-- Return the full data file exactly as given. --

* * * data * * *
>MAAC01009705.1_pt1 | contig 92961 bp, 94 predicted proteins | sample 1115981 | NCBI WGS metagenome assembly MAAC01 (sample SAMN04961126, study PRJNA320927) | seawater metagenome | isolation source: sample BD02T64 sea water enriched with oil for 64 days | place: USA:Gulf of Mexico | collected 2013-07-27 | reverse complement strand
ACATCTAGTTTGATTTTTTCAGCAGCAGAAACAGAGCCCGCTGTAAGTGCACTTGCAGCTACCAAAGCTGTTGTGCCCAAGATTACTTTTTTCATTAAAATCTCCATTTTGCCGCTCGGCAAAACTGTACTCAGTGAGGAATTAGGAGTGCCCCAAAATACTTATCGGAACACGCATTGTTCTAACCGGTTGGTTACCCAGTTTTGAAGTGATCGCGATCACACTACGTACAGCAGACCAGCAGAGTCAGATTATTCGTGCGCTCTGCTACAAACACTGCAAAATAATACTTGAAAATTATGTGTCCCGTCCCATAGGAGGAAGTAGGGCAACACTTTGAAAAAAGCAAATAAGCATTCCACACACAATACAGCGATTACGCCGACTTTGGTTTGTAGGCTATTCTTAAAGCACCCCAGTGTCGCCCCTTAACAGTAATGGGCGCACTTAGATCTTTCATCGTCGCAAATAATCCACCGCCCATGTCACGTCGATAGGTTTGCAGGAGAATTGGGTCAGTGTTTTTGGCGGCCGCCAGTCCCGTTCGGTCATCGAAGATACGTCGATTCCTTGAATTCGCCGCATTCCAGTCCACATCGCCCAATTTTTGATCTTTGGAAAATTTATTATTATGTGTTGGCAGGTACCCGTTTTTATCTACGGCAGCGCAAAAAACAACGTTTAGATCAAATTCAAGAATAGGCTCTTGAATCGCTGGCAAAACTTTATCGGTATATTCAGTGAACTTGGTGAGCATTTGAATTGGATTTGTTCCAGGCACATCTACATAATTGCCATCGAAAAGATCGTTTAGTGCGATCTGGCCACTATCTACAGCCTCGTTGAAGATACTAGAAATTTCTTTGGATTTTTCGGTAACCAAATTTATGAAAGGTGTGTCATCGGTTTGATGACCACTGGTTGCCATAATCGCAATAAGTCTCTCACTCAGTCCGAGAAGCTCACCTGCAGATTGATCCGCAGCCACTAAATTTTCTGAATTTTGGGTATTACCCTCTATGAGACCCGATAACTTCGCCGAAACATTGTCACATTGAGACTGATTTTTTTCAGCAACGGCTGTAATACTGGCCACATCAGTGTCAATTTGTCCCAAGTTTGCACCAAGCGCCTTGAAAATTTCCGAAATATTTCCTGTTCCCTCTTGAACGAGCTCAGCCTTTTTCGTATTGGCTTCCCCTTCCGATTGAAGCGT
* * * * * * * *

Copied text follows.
>MAAC01009705.1_pt1 | contig 92961 bp, 94 predicted proteins | sample 1115981 | NCBI WGS metagenome assembly MAAC01 (sample SAMN04961126, study PRJNA320927) | seawater metagenome | isolation source: sample BD02T64 sea water enriched with oil for 64 days | place: USA:Gulf of Mexico | collected 2013-07-27 | reverse complement strand
ACATCTAGTTTGATTTTTTCAGCAGCAGAAACAGAGCCCGCTGTAAGTGCACTTGCAGCTACCAAAGCTGTTGTGCCCAAGATTACTTTTTTCATTAAAATCTCCATTTTGCCGCTCGGCAAAACTGTACTCAGTGAGGAATTAGGAGTGCCCCAAAATACTTATCGGAACACGCATTGTTCTAACCGGTTGGTTACCCAGTTTTGAAGTGATCGCGATCACACTACGTACAGCAGACCAGCAGAGTCAGATTATTCGTGCGCTCTGCTACAAACACTGCAAAATAATACTTGAAAATTATGTGTCCCGTCCCATAGGAGGAAGTAGGGCAACACTTTGAAAAAAGCAAATAAGCATTCCACACACAATACAGCGATTACGCCGACTTTGGTTTGTAGGCTATTCTTAAAGCACCCCAGTGTCGCCCCTTAACAGTAATGGGCGCACTTAGATCTTTCATCGTCGCAAATAATCCACCGCCCATGTCACGTCGATAGGTTTGCAGGAGAATTGGGTCAGTGTTTTTGGCGGCCGCCAGTCCCGTTCGGTCATCGAAGATACGTCGATTCCTTGAATTCGCCGCATTCCAGTCCACATCGCCCAATTTTTGATCTTTGGAAAATTTATTATTATGTGTTGGCAGGTACCCGTTTTTATCTACGGCAGCGCAAAAAACAACGTTTAGATCAAATTCAAGAATAGGCTCTTGAATCGCTGGCAAAACTTTATCGGTATATTCAGTGAACTTGGTGAGCATTTGAATTGGATTTGTTCCAGGCACATCTACATAATTGCCATCGAAAAGATCGTTTAGTGCGATCTGGCCACTATCTACAGCCTCGTTGAAGATACTAGAAATTTCTTTGGATTTTTCGGTAACCAAATTTATGAAAGGTGTGTCATCGGTTTGATGACCACTGGTTGCCATAATCGCAATAAGTCTCTCACTCAGTCCGAGAAGCTCACCTGCAGATTGATCCGCAGCCACTAAATTTTCTGAATTTTGGGTATTACCCTCTATGAGACCCGATAACTTCGCCGAAACATTGTCACATTGAGACTGATTTTTTTCAGCAACGGCTGTAATACTGGCCACATCAGTGTCAATTTGTCCCAAGTTTGCACCAAGCGCCTTGAAAATTTCCGAAATATTTCCTGTTCCCTCTTGAACGAGCTCAGCCTTTTTCGTATTGGCTTCCCCTTCCGATTGAAGCGT